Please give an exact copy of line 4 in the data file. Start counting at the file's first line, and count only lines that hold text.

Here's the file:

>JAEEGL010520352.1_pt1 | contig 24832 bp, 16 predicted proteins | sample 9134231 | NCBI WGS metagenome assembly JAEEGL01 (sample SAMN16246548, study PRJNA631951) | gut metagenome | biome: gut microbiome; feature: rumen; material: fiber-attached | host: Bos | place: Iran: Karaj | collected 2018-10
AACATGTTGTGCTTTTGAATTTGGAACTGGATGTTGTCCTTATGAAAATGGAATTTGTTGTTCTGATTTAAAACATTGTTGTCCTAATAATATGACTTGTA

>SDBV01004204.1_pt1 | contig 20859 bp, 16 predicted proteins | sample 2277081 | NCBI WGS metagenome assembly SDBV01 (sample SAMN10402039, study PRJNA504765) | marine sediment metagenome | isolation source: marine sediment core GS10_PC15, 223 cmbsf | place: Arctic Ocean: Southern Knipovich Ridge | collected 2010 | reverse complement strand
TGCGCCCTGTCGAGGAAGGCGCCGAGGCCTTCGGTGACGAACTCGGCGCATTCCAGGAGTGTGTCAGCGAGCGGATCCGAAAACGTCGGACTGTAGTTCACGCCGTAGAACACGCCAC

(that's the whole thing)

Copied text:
TGCGCCCTGTCGAGGAAGGCGCCGAGGCCTTCGGTGACGAACTCGGCGCATTCCAGGAGTGTGTCAGCGAGCGGATCCGAAAACGTCGGACTGTAGTTCACGCCGTAGAACACGCCAC